[ntp:questions] Re: Make NTP timestamps leap-second-neutral (like GPS time)

hack hack at watson.ibm.com
Wed Jan 7 21:40:04 UTC 2004

In article <bthstv$bbm$1 at news.btv.ibm.com>, hack <hack at watson.ibm.com> wrote:

>Separate, but related issue:  could the leap jiggle be avoided with the
>*current* protocol?  Perhaps, and I'll address it in another post -- even
>if it undermines my argument for revising the protocol.

Suppose the OS has full and proper support for both TAI and UTC, perhaps
in the manner suggested by Markus Kuhn, where the nanoseconds word of the
OS UTC timestamp runs from 1,000,000,000 to 1,999,999,999 during a positive
leap second.

It would then be possible to construct unambiguous NTP timestamps: those
before the LSE (Leap Second Event) would have the LSE-pending flag set,
and those after the LSE would not.  The timestamp values during the leap
second would be repeated, and disambiguated through the flags.

Then the NTP program could unambiguously translate NTP timestamps to a
leap-second-neutral format for the purpose of arithmetic, and there would
be no discontinuity to jiggle around.

I wouldn't be surprised is that isn't exactly what NTP would do in such
an environment.  The question is, what can be done if we're not there yet?

If the OS knows nothing about leap seconds, NTP could do just as I proposed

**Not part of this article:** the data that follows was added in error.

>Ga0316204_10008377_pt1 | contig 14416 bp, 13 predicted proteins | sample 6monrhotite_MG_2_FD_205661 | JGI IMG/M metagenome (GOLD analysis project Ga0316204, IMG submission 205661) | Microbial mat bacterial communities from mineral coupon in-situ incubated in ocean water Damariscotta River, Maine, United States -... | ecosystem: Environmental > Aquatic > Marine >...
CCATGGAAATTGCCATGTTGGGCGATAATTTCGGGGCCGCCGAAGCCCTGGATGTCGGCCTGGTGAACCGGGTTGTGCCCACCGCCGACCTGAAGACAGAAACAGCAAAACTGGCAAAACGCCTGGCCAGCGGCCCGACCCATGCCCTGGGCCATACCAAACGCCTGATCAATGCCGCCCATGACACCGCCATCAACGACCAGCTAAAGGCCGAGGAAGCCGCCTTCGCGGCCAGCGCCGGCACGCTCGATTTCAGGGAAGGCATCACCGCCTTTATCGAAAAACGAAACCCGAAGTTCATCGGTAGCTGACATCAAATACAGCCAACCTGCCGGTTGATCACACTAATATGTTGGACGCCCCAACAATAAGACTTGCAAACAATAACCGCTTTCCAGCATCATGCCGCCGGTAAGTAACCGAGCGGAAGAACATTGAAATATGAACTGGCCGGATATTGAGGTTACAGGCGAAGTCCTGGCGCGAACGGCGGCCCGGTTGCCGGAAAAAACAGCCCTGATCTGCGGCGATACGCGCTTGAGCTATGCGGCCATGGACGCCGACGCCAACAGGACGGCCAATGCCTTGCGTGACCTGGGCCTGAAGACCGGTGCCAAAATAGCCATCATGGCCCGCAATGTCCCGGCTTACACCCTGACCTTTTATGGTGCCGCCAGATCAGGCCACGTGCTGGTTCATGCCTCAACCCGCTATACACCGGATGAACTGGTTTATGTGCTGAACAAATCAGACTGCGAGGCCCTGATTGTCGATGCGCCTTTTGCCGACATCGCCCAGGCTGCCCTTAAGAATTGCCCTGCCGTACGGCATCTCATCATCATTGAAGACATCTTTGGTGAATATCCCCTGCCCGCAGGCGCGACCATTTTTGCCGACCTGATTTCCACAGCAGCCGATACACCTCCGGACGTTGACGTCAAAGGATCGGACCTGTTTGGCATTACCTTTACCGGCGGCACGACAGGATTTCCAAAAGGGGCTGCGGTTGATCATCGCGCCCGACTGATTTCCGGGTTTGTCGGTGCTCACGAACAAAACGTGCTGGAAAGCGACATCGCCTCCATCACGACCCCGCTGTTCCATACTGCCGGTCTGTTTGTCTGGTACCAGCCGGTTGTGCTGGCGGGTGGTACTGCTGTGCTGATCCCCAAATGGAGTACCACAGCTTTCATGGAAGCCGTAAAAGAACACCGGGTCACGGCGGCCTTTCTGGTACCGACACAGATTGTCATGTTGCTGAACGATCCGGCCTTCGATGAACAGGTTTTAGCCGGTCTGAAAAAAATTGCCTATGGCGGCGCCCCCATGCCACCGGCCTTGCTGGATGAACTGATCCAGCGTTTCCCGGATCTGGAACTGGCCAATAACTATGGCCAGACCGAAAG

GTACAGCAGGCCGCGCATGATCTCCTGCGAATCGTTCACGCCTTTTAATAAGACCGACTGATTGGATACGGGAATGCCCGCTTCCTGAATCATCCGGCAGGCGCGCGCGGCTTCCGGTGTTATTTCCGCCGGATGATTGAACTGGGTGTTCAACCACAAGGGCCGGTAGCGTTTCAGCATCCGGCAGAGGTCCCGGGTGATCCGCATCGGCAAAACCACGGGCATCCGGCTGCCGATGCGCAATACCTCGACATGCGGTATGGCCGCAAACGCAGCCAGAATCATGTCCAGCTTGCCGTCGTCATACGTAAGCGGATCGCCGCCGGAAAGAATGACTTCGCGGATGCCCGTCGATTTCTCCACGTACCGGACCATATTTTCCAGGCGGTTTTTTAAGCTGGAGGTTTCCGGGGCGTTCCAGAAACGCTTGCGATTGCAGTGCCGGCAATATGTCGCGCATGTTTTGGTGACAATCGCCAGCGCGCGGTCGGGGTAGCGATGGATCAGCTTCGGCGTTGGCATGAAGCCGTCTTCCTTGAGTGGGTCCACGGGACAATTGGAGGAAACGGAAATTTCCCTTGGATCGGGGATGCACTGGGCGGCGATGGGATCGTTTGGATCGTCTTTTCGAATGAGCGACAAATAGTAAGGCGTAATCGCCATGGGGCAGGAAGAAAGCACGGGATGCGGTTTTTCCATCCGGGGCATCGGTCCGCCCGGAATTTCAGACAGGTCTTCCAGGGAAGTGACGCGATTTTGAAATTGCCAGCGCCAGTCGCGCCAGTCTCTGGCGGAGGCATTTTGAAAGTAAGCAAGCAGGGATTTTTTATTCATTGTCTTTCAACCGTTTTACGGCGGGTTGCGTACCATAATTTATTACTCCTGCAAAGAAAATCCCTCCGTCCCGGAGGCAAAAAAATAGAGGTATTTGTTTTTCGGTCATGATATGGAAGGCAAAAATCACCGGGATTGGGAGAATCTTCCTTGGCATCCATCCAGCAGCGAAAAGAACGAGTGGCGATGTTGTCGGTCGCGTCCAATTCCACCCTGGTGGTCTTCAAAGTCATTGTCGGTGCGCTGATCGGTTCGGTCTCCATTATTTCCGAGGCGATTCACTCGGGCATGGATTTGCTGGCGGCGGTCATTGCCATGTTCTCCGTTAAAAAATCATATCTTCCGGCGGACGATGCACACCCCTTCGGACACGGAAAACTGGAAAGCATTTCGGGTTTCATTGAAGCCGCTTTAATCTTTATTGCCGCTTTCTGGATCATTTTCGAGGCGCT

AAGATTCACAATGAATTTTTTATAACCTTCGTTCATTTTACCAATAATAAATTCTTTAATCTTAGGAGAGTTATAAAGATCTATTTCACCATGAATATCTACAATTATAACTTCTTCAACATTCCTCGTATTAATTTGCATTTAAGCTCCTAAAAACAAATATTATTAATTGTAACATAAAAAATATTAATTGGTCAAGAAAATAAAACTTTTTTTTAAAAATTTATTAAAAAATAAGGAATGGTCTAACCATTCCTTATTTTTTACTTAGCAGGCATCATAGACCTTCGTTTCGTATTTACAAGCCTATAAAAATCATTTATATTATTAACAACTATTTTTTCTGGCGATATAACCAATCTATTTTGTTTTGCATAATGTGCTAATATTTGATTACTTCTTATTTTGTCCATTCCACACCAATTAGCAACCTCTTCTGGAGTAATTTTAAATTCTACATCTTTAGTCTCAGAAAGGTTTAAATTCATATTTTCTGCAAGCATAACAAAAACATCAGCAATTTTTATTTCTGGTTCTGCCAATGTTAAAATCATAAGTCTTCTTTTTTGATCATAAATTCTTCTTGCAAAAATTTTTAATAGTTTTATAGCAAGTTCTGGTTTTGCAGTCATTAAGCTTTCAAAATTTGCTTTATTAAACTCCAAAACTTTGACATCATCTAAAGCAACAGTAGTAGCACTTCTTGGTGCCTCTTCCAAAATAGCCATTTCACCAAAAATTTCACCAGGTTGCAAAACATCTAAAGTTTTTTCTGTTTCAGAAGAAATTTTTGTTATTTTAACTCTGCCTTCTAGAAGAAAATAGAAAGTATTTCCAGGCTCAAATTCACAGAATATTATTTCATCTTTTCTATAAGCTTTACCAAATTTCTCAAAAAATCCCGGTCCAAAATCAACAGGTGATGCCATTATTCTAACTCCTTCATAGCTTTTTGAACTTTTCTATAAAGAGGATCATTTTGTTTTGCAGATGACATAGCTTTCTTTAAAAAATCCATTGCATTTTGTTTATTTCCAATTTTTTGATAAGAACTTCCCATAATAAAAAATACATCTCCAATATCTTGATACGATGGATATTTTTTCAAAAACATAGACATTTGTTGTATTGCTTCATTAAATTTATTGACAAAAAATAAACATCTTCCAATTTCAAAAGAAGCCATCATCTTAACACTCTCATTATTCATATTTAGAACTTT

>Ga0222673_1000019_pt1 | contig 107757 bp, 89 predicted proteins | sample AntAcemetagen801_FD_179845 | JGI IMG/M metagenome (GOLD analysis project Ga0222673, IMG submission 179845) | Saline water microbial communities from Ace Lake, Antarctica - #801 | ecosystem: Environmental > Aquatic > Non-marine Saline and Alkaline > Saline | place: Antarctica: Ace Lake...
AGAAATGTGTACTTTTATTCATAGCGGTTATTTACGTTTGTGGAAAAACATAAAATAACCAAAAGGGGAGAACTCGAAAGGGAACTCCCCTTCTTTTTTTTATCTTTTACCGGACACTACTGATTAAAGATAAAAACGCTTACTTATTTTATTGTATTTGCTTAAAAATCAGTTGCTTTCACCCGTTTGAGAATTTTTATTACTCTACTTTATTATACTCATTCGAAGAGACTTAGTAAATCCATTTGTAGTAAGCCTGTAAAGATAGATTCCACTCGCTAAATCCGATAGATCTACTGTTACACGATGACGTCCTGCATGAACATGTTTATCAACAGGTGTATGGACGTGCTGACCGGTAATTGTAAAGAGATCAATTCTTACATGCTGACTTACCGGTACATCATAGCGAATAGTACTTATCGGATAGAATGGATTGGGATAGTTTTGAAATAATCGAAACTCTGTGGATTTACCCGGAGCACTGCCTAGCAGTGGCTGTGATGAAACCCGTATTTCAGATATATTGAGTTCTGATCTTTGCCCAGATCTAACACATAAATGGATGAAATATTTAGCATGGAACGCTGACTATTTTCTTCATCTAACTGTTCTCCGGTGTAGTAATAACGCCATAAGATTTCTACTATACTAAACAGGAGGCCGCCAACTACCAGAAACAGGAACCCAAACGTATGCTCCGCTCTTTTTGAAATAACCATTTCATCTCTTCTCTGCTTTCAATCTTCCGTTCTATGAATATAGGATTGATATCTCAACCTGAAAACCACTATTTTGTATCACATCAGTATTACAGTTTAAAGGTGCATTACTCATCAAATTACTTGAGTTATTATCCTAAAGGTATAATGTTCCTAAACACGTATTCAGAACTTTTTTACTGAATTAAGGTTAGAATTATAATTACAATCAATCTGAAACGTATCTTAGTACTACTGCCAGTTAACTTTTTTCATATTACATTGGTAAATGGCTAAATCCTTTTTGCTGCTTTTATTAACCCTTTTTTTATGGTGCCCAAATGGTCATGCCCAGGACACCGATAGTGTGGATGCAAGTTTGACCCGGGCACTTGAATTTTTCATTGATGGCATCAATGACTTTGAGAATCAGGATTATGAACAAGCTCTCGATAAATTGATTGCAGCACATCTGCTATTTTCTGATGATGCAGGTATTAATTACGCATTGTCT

in my original post:  take full control of the leap second transition and
process timestamps before inserting them in NTP packets, so they behave as
described above.

Dave Mills suggests that OSes that do have leap second support do so in
a manner that would also allow non-disruptive TAI-based timestamps to be
generated during and after an LSE.  All I've looked at is my RedHat 9
Linux source, and observed its timekeeping relative to a TSAT-PCI GPS
clock, and relative the the Pentium's own TSC, and I was not impressed.
Perhaps I didn't look in the right places?

So, here's a simple question:  Was there an NTP jiggle problem after the
last LSE in July 1999, and is there likely to be one at the next LSE --
or have the algorithms already improved to the point that the pinball
effects described so vividly in 1994 have vanished?


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